A Blue View: Re-creating Baltimore's Wetland Habitat

When natural shorelines are replaced by manmade structures, valuable ecosystem services can be lost.

Published May 17, 2016


Floating wetland islands offer a solution for restoring those benefits traditionally provided by natural tidal wetlands. They help improve water quality, remove excess nutrients and provide important habitat for a variety of plants and animals—and a few are at work right here in Baltimore’s Inner Harbor.

The National Aquarium installed its first floating wetland back in 2010 and has continued the work ever since.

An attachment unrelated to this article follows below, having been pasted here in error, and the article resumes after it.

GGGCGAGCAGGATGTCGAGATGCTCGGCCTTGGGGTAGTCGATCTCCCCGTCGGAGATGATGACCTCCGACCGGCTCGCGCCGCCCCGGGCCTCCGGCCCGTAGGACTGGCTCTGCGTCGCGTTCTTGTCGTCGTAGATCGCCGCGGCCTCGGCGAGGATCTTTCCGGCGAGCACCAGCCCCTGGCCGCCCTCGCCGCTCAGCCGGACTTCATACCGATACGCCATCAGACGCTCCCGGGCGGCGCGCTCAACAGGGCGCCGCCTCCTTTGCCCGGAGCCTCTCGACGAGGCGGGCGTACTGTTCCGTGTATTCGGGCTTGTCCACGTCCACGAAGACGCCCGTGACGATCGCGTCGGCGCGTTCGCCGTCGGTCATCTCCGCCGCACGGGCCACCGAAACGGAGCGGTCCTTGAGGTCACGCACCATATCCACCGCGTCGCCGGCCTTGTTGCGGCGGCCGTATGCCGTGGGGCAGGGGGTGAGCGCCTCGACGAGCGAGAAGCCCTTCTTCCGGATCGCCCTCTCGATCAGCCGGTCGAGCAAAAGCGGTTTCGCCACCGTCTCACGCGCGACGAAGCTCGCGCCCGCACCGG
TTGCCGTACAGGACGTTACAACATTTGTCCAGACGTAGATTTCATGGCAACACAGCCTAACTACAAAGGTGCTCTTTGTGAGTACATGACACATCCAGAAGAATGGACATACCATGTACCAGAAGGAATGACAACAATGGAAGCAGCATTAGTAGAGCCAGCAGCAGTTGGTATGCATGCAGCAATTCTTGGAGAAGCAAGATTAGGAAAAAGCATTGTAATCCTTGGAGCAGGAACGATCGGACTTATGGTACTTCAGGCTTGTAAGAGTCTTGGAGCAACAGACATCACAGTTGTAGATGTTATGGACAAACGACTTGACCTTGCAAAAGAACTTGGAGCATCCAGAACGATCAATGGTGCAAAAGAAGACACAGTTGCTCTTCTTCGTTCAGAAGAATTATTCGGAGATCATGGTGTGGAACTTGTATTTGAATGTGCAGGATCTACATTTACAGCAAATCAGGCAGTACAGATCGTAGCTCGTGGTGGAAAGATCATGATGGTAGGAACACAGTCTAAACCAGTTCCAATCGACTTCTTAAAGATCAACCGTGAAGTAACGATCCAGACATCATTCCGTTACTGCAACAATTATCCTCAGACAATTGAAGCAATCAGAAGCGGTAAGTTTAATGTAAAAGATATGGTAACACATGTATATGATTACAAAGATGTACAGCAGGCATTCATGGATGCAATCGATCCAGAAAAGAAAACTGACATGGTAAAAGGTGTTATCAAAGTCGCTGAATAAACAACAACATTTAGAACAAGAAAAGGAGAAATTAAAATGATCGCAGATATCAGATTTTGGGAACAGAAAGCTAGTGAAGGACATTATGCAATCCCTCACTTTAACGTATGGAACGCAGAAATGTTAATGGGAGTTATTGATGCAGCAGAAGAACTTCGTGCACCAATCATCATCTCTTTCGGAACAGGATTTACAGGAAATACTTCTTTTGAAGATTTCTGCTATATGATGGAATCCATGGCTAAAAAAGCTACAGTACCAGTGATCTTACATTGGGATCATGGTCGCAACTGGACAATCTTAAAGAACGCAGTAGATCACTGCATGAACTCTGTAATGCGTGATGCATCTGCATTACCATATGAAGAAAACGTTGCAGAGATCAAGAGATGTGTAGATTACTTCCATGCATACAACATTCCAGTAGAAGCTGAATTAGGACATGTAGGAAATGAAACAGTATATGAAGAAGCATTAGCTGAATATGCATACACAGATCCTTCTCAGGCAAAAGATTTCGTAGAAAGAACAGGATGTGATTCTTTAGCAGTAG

Though you may not see much movement below its murky surface, the Chesapeake Bay is teeming with life. A variety of fishes, such as the striped bass, northern pipefish and American eel, call the Bay home, as well as blue crabs, snakes, turtles and waterfowl. 

The diverse community of plants found on a floating wetland provides habitat and food for an array of Bay wildlife, while the underwater surface is an ideal substrate for aquatic animals to colonize.

For more on Baltimore’s floating wetlands, check out this week’s A Blue View podcast:

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